You might have heard of the Cre-loxP system even if you are not directly working with genetic manipulation. The Cre-loxP system is an ubiquitous technology for genetic manipulation and a mainstay in mouse research labs. With this system you can delete genes in cells, specific tissues and even whole organisms! You can start to master this system by understanding its two main components:
The Cre or cre-recombinase protein (called so because it causes recombination) catalyzes site-specific recombination events between two DNA recognition sites. This recombinase comes from the P1 bacteriophage.
The Lox or loxP sites (locus of X over P1) are the palindromic sites recognized by cre-recombinase. Each site is 13 bp long, and an 8 bp spacer region separates the two sites. DNA sequences found between the two loxP sites are said to be floxed (or flanked by loxP).
Depending on the position and orientation of the loxP sites, three recombination events may occur:
- Inversion. This occurs when the two loxP sites are on the same chromosome and in opposite orientations i.e. the floxed DNA sequence is inverted in reverse order.
- Deletion. When the two loxP sites are on the same chromosome and in the same orientation the floxed DNA sequence will be deleted.
- Translocation. If the two loxP sites are on different chromosomes and in the same orientation a translocation event will cause exchange of DNA segments.
Even though researchers use all 3 of these events, deletion is usually the event of choice in mouse genetics. Some of its most popular applications include:
Global Gene Deletion in Every Cell in the Mouse
To avoid the tedious job of creating a complete knockout mouse you can make a global Cre-loxP gene deletion system.
- Here, you would have loxP sites flanking your gene of interest (let’s call it loxP-GENE-loxP) in one mouse strain and the cre-recombinase produced under a global promoter (present in all cells, e.g. EIIa or Sox2) in another mouse strain.
- Crossing the two strains to obtain a homozygous cre-flox strain will result in global deletion of your gene of interest.
How is this an advantage over generating a complete gene knockout mouse, you ask? Well, you can use the flox mouse (the line not crossed to the cre line) for other purposes too (see below).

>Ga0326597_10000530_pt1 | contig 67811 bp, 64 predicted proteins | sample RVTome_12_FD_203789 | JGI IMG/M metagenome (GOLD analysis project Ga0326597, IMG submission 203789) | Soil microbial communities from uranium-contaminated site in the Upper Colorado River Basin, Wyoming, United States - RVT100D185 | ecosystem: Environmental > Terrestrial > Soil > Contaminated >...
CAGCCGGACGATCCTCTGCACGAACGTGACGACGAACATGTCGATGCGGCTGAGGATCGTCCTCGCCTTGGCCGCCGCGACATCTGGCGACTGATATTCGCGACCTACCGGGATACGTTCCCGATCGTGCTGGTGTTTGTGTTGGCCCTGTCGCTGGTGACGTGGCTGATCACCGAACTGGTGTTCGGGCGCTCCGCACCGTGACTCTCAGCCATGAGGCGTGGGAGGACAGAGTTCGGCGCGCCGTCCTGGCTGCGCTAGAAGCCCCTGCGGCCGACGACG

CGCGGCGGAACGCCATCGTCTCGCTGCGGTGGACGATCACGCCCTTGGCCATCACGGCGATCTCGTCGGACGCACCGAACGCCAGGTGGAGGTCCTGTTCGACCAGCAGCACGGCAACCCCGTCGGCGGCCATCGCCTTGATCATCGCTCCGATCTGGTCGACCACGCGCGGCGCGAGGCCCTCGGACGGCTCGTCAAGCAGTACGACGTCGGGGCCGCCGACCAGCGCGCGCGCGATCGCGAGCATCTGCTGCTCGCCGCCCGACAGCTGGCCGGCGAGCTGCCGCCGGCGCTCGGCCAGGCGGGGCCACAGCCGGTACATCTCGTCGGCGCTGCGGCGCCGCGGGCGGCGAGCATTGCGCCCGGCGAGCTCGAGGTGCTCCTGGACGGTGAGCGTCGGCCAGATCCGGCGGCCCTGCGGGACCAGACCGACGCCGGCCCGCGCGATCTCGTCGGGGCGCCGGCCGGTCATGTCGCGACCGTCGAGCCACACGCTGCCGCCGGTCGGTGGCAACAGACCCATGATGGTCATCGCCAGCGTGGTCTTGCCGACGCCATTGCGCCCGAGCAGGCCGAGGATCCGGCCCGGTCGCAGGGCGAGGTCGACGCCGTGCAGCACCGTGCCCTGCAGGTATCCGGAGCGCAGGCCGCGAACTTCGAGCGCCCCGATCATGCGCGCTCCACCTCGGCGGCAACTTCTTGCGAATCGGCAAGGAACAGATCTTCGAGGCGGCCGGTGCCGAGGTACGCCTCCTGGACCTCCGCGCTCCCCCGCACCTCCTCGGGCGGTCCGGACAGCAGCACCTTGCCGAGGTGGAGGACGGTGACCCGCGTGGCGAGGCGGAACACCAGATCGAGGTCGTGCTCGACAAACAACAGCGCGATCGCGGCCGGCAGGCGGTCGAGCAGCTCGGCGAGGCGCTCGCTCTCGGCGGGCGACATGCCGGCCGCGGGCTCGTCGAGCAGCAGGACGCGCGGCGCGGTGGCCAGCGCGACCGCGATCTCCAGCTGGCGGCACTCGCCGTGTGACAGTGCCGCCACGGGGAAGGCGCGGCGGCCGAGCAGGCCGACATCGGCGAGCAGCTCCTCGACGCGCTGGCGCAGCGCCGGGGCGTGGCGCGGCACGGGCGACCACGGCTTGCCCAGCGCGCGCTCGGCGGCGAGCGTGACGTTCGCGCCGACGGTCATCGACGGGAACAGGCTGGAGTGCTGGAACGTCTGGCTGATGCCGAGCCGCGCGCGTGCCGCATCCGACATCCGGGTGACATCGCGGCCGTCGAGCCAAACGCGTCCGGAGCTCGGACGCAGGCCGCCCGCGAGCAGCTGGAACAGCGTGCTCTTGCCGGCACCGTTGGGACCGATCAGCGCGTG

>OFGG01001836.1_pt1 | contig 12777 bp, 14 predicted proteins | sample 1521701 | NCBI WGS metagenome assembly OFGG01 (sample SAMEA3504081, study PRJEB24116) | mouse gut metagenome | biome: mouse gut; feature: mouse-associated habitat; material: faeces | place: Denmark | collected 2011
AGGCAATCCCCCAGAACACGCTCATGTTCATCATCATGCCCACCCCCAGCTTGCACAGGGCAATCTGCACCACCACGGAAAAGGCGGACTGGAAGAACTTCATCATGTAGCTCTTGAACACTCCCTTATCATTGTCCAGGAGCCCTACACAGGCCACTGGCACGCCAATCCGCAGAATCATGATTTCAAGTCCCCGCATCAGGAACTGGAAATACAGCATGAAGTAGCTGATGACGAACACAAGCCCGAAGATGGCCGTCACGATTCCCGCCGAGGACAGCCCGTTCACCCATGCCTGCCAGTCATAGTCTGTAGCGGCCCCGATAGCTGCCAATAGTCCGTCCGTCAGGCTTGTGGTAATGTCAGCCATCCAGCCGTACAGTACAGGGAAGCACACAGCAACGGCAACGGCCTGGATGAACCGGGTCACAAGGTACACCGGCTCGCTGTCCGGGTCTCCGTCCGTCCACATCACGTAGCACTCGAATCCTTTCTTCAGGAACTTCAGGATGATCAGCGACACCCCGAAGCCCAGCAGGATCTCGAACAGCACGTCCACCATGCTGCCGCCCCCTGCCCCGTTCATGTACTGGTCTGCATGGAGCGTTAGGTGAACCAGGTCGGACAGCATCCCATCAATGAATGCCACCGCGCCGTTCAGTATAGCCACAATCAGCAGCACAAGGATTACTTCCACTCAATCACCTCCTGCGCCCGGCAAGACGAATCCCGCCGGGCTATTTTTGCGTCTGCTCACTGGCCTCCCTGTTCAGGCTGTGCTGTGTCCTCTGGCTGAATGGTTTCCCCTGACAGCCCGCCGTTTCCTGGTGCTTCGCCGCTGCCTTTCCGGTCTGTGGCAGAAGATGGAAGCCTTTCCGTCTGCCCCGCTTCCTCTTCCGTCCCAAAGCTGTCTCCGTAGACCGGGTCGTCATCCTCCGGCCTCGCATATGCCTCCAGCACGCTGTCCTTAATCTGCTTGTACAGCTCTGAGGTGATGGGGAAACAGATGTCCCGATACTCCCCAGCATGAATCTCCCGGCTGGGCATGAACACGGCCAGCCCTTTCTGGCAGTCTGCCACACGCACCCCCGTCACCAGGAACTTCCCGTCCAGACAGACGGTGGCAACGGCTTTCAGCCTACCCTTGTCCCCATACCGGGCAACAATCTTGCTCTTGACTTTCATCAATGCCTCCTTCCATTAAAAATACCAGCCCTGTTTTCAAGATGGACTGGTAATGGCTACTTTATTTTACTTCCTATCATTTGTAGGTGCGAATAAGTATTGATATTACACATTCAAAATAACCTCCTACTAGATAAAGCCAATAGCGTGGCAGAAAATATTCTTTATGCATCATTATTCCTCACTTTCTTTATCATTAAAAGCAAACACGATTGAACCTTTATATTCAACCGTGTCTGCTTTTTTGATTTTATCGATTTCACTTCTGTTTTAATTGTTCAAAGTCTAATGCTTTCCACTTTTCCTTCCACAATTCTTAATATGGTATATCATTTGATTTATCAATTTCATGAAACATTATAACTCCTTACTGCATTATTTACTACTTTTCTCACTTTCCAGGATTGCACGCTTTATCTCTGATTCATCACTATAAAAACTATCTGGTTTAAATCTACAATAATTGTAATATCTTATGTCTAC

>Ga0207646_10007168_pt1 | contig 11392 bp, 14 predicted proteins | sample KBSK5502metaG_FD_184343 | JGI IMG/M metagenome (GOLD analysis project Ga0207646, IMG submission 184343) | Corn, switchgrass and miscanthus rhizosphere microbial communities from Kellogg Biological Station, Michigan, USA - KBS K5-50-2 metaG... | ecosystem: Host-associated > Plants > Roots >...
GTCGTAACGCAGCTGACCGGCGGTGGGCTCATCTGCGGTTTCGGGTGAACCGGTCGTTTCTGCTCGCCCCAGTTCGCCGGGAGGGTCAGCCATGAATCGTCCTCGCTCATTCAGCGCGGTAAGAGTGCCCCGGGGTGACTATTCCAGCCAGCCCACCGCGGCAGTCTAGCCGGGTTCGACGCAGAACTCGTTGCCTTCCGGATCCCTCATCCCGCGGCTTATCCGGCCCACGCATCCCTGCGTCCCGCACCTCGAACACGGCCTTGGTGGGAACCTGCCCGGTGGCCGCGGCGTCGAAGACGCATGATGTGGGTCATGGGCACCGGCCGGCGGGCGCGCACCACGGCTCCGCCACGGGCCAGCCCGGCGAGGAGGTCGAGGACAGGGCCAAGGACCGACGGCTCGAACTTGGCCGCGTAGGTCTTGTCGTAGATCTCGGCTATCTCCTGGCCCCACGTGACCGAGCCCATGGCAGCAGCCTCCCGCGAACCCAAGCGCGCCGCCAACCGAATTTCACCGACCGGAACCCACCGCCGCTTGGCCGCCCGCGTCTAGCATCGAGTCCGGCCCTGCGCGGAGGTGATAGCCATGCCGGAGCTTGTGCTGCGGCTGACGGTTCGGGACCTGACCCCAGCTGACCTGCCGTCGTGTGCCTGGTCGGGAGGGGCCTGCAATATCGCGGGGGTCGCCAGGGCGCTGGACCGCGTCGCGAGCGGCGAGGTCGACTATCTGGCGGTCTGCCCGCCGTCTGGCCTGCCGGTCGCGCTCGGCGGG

Cell-, Tissue- or Organ-Specific Gene Deletion in the Mouse
To examine how your gene functions in a particular cell or tissue type or organ, you can take the loxP-GENE-loxP mouse described above and cross it to a mouse strain which expresses cre-recombinase under a cell-, tissue- or organ-specific promoter. This will delete your gene of interest only in the specific system under study, thus giving a more focused answer to your research questions.
As an example, you would use a CD4-cre mouse to study helper T-cells or an Alb-cre mouse to study deletion in the liver, thus effectively eliminating effects seen due to deletion in other cell systems not under consideration.
Delete a Gene at a Particular Time Point With an Induction Stimulus
Sometimes a complete gene knockout mouse could be lethal if the gene deleted is essential for embryonic development or other crucial cell functions. In such cases, an induced Cre-loxP system is ideal.
- The cre-recombinase is again under the control of a required promoter (global or cell-specific), but is also attached to a mutated ligand-binding domain of the estrogen receptor that prevents the cre protein from translocating to the nucleus.
- In the cre-ER-loxP-GENE-loxP mouse you can now induce deletion at any time point you want by simply treating your mice with Tamoxifen (a synthetic estrogen analog). It binds to the mutated estrogen receptor causing it to translocate to the nucleus, thus helping the cre protein to recombine DNA between loxP sites.
- Another variant to the Tamoxifen system is the Tet-ON system that uses Doxycycline (a Tetracycline analog) to induce cre expression.
The inducible system is an invaluable way to study gene deletions at particular stages of development or the cell cycle.
Study Gain-Of-Function Mutations
Another interesting use of the Cre-loxP system is studying gain-of-function instead of loss-of-function as described in the previous examples. Imagine that you place a STOP codon before a gene of interest thus preventing its transcription and translation in cells. Go ahead and flank the STOP codon with loxP sites. Now if you cross such a loxP-STOP-loxP-GENE mouse to your desired cre mouse strain, the recombination event would lead to deletion of the STOP codon and thus expression of the gene in only the required cell types (where you expressed your cre protein). In this way, you can study the activity of your gene of interest in a specific cell type.
Track Your Cells
Throw in a fluorescent protein after your gene of interest and watch the turning on or off of the gene with cre recombination. A fascinating use (with some clever modifications) of this technique is the Brainbow or Confetti mouse. Labs that design cre mice under various promoters use loxP-GFP-loxP or another flanked marker protein to test efficiency of the promoter that is driving the cre protein. In this way, they can assess the specificity of cre activity.
After reading about the wonderful applications of this technology, I am sure you will want to try your hand at it. Stay tuned for a follow up article about the common pitfalls of this system and ways to get around them.
Do you use Cre-loxP in your research? Do you know some other applications than those mentioned here? Please share your experiences with us by writing in the comments section!